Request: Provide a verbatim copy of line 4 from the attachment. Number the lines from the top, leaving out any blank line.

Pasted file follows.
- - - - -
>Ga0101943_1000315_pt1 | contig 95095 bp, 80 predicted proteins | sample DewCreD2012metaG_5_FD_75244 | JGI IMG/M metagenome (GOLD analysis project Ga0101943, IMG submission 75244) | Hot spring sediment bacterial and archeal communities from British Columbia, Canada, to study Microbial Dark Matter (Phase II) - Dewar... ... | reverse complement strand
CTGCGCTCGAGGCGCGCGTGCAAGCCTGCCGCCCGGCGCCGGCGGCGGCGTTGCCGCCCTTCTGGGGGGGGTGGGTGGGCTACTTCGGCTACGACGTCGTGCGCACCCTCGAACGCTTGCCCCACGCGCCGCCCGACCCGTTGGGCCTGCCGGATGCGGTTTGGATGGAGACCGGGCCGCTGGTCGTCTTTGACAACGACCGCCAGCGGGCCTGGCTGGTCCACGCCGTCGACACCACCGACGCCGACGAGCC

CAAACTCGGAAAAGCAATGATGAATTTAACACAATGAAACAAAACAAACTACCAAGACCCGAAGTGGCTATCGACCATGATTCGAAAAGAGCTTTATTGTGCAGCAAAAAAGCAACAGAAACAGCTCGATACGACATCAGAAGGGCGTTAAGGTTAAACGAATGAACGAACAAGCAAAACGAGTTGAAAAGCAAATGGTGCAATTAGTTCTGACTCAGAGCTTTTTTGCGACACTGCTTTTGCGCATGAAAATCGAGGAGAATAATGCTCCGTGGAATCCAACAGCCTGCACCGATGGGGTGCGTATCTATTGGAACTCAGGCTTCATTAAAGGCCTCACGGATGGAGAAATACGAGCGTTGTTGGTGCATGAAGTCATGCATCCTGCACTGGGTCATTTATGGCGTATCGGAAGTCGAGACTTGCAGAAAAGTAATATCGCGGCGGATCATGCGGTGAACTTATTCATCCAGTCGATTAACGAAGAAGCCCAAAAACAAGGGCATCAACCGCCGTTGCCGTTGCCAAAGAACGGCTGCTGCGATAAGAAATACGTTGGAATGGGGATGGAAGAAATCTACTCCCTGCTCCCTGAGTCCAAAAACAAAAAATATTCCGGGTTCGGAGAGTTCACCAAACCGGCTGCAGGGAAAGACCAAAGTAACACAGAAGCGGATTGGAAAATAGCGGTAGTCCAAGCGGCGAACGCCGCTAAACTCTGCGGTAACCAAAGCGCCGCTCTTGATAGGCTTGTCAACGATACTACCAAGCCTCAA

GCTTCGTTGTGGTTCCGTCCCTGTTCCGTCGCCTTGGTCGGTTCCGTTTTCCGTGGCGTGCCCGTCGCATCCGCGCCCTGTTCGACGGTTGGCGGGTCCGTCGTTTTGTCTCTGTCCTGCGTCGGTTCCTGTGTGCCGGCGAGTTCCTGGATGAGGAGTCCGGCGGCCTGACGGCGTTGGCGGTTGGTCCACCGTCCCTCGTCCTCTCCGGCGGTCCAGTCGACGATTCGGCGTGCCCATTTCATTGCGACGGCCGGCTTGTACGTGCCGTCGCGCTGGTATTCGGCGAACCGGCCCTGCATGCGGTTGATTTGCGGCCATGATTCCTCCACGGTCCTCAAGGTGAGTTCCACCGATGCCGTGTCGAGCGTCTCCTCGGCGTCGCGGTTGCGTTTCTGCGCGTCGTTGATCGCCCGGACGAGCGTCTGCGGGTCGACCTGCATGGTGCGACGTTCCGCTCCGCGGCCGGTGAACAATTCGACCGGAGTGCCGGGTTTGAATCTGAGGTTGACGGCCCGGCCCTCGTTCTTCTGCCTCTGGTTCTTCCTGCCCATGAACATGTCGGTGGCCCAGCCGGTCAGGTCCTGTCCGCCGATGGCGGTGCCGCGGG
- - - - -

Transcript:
GCTTCGTTGTGGTTCCGTCCCTGTTCCGTCGCCTTGGTCGGTTCCGTTTTCCGTGGCGTGCCCGTCGCATCCGCGCCCTGTTCGACGGTTGGCGGGTCCGTCGTTTTGTCTCTGTCCTGCGTCGGTTCCTGTGTGCCGGCGAGTTCCTGGATGAGGAGTCCGGCGGCCTGACGGCGTTGGCGGTTGGTCCACCGTCCCTCGTCCTCTCCGGCGGTCCAGTCGACGATTCGGCGTGCCCATTTCATTGCGACGGCCGGCTTGTACGTGCCGTCGCGCTGGTATTCGGCGAACCGGCCCTGCATGCGGTTGATTTGCGGCCATGATTCCTCCACGGTCCTCAAGGTGAGTTCCACCGATGCCGTGTCGAGCGTCTCCTCGGCGTCGCGGTTGCGTTTCTGCGCGTCGTTGATCGCCCGGACGAGCGTCTGCGGGTCGACCTGCATGGTGCGACGTTCCGCTCCGCGGCCGGTGAACAATTCGACCGGAGTGCCGGGTTTGAATCTGAGGTTGACGGCCCGGCCCTCGTTCTTCTGCCTCTGGTTCTTCCTGCCCATGAACATGTCGGTGGCCCAGCCGGTCAGGTCCTGTCCGCCGATGGCGGTGCCGCGGG